Along with fire and brake failure, a stuck throttle is one of the most feared safety risks in racing. Considering even the most robust car and safety equipment have limitations, it is fortunate this is a rare event. The conditions that can cause a throttle to stick are not always foreseeable. However, you can drastically improve your odds by learning from others, so we are sharing some of our experiences.
Most throttles connect to the pedal by a solid linkage or a cable. Solid linkages provide a means to pull back on the pedal. Still, they can be difficult to route around engine components such as exhaust headers and airboxes. With a carburetor, the most common problem is maintaining clearance between the front of the linkage and the air filter housing. Most race cars have tall manifolds and carb spacers, which makes fitting an air filter element under the hood only possible with a dropped filter housing. Dropped housings confine the typical Holley carburetor lever into a tight space. Creating linkage clearance can require the base's indention near the throttle, which is risky because the one fastener in the center permits the housing to rotate. If the housing base turns while the throttle is open, it can jam against the linkage. This problem can also happen with the offset-type filter housing.
Such was the case in 1980 when Dale Woolworth smashed through the turn-three guard rail at Auto City Speedway, nose-first into the pit area, narrowly missing a crew member. Dale had his bell rung and some bruises, but things could have been far worse. The best way to prevent this problem is to lower the carburetor and reduce the drop in the housing. Still, not many racers will sacrifice the associated loss in performance unless the rules require doing so. The next best measure is to attach the filter housing to the cold air box to prevent it from turning, and if you don't use a cold air box, then secure the base from rotating by another means.
With EFI, the throttle body lever and pedal are often on opposite sides of the engine. All racing linkages are, in some parts, improvised and articulated in multiple places to transfer the motion. The installer must time the position of all levers not to create a toggle-lock. A toggle-lock happens when arcs in a mechanism travel over their center. Linkages have a series of spherical rod end bearings held inline with jam nuts that, if loosened, can bind. The more bearings used, the more potential for problems. Because linkages are not encased like a cable, they are vulnerable to interference with anything under the hood, such as stones, tire rubber, and even the hood itself. We had an experience with an ASA car in 2004 where the team fabricated a linkage over the intake manifold, and air pressure collapsed the hood onto the linkage and stuck the throttle. Fortunately, the driver switched off the ignition in time for the car to slow, and the hood popped back up. The solution was installing a hood support, but better yet would have been not to place the linkage in this vulnerable location.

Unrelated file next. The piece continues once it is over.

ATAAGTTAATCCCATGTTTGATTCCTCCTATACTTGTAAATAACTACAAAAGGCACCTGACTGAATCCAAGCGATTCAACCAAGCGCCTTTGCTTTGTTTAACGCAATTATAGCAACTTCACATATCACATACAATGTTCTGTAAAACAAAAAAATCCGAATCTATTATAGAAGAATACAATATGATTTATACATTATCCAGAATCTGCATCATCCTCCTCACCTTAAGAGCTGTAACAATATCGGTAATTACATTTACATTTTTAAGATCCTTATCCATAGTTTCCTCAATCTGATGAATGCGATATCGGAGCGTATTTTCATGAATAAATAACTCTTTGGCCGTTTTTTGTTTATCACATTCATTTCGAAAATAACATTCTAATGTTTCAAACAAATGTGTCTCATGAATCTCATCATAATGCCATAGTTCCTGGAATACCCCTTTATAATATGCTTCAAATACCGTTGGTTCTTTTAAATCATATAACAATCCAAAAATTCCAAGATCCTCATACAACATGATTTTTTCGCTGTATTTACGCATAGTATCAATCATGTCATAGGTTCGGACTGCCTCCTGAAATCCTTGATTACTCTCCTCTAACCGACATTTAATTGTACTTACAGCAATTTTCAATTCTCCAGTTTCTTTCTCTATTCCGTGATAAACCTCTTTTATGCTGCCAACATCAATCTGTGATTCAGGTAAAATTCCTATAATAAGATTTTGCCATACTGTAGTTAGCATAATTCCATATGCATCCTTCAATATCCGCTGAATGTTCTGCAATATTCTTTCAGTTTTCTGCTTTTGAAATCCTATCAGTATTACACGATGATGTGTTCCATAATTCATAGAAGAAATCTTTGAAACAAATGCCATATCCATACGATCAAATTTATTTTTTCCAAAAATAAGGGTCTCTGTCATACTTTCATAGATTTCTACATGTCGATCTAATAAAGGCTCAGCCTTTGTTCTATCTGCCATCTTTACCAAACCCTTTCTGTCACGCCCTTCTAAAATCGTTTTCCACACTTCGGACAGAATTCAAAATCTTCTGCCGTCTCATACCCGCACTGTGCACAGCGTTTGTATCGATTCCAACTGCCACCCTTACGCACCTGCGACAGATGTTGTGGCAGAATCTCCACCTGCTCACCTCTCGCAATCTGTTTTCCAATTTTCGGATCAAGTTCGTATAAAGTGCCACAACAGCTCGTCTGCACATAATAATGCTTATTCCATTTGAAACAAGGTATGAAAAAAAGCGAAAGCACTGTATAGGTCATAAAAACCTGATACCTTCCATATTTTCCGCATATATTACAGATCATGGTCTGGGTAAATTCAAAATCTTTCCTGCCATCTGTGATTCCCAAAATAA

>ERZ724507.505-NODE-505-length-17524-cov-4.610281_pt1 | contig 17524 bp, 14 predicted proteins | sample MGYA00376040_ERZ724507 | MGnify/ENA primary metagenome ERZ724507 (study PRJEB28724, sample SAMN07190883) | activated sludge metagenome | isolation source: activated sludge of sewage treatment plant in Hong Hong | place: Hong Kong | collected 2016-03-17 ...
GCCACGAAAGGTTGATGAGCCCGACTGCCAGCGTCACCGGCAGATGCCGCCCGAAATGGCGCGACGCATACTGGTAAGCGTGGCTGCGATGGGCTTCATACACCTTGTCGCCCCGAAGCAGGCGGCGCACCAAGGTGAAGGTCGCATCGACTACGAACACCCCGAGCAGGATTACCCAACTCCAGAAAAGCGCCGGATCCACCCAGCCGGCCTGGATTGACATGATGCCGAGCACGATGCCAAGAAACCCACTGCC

Throttle cables have risks of their own. The most notable disadvantage of a cable is it is single-directional, so pulling back the pedal does no good. Cables can wear or break, or you can pull the ends off, which only returns the engine to idle, but a correctly installed cable is less exposed than a solid linkage. Nevertheless, cables can still stick from snags, corrosion, or neglect. In 2013, a driver demolished a TA2 car in turn-six at Road-Atlanta after a homemade cable clamp hooked the end of the fuel rail. Fortunately, the track had a tire barrier and a movable wall to lessen the impact.
It is best to use a heavy gauge throttle cable with the housing sleeve as long as possible to limit cable exposure. Considering what's at stake, we suggest replacing the throttle cable as often as you freshen or replace the engine.
Installing a solid stop for the pedal is a good idea with a linkage or cable. A stop prevents the driver from bending the linkage or breaking the cable, but the stop can also be problematic.
In 2014, a tall TA2 driver bent the pedal to fit his size 13 shoe at Homestead Speedway. Unfortunately, the modification for his big stomper misaligned the pedal with the stop and the edges hooked, locking the throttle open. Fortunately, turn one of the Homestead infield course has a long run-off to NASCAR turn one giving the driver time to switch off the ignition before contacting the SAFER barrier.
We don't have all the answers, but we may have some that others do not. We are glad to hear about your experiences and encourage an open dialogue on safety issues that may prevent someone from repeating a costly mistake.